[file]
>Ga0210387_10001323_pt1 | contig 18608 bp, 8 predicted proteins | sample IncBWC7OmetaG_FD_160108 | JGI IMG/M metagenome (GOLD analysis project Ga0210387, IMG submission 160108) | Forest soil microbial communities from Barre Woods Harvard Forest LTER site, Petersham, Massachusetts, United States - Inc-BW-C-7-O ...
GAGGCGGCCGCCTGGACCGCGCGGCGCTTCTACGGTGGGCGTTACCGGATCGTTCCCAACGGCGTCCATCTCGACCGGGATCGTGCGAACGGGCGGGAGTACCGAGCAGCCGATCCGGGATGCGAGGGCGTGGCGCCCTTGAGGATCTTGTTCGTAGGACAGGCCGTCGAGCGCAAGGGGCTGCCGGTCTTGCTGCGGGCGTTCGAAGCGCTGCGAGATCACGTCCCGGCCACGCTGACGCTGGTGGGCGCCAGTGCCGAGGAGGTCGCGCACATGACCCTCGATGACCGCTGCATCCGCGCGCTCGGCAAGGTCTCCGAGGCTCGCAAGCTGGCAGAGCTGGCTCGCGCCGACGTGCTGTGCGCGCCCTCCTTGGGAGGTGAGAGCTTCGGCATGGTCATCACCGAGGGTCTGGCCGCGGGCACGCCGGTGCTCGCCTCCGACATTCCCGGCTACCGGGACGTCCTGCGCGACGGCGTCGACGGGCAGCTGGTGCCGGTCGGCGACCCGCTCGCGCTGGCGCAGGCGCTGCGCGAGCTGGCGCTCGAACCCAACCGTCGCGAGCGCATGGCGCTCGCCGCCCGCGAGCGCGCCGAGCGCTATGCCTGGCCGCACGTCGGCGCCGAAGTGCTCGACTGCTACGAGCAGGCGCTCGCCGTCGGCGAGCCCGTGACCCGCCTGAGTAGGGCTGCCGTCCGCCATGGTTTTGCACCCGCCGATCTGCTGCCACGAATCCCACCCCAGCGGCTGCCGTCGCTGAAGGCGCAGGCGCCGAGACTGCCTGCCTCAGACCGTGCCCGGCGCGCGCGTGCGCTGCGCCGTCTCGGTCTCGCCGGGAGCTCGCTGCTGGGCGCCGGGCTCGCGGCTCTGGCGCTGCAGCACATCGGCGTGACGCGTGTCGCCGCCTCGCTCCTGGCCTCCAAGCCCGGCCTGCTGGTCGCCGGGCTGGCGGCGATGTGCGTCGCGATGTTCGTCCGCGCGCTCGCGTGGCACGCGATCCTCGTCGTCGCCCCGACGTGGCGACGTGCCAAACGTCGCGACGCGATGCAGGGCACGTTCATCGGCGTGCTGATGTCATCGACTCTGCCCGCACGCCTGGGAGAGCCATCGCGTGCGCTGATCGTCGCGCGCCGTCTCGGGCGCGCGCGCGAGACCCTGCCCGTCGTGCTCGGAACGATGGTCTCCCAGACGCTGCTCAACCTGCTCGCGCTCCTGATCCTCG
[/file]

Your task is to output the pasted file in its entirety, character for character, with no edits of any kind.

>Ga0210387_10001323_pt1 | contig 18608 bp, 8 predicted proteins | sample IncBWC7OmetaG_FD_160108 | JGI IMG/M metagenome (GOLD analysis project Ga0210387, IMG submission 160108) | Forest soil microbial communities from Barre Woods Harvard Forest LTER site, Petersham, Massachusetts, United States - Inc-BW-C-7-O ...
GAGGCGGCCGCCTGGACCGCGCGGCGCTTCTACGGTGGGCGTTACCGGATCGTTCCCAACGGCGTCCATCTCGACCGGGATCGTGCGAACGGGCGGGAGTACCGAGCAGCCGATCCGGGATGCGAGGGCGTGGCGCCCTTGAGGATCTTGTTCGTAGGACAGGCCGTCGAGCGCAAGGGGCTGCCGGTCTTGCTGCGGGCGTTCGAAGCGCTGCGAGATCACGTCCCGGCCACGCTGACGCTGGTGGGCGCCAGTGCCGAGGAGGTCGCGCACATGACCCTCGATGACCGCTGCATCCGCGCGCTCGGCAAGGTCTCCGAGGCTCGCAAGCTGGCAGAGCTGGCTCGCGCCGACGTGCTGTGCGCGCCCTCCTTGGGAGGTGAGAGCTTCGGCATGGTCATCACCGAGGGTCTGGCCGCGGGCACGCCGGTGCTCGCCTCCGACATTCCCGGCTACCGGGACGTCCTGCGCGACGGCGTCGACGGGCAGCTGGTGCCGGTCGGCGACCCGCTCGCGCTGGCGCAGGCGCTGCGCGAGCTGGCGCTCGAACCCAACCGTCGCGAGCGCATGGCGCTCGCCGCCCGCGAGCGCGCCGAGCGCTATGCCTGGCCGCACGTCGGCGCCGAAGTGCTCGACTGCTACGAGCAGGCGCTCGCCGTCGGCGAGCCCGTGACCCGCCTGAGTAGGGCTGCCGTCCGCCATGGTTTTGCACCCGCCGATCTGCTGCCACGAATCCCACCCCAGCGGCTGCCGTCGCTGAAGGCGCAGGCGCCGAGACTGCCTGCCTCAGACCGTGCCCGGCGCGCGCGTGCGCTGCGCCGTCTCGGTCTCGCCGGGAGCTCGCTGCTGGGCGCCGGGCTCGCGGCTCTGGCGCTGCAGCACATCGGCGTGACGCGTGTCGCCGCCTCGCTCCTGGCCTCCAAGCCCGGCCTGCTGGTCGCCGGGCTGGCGGCGATGTGCGTCGCGATGTTCGTCCGCGCGCTCGCGTGGCACGCGATCCTCGTCGTCGCCCCGACGTGGCGACGTGCCAAACGTCGCGACGCGATGCAGGGCACGTTCATCGGCGTGCTGATGTCATCGACTCTGCCCGCACGCCTGGGAGAGCCATCGCGTGCGCTGATCGTCGCGCGCCGTCTCGGGCGCGCGCGCGAGACCCTGCCCGTCGTGCTCGGAACGATGGTCTCCCAGACGCTGCTCAACCTGCTCGCGCTCCTGATCCTCG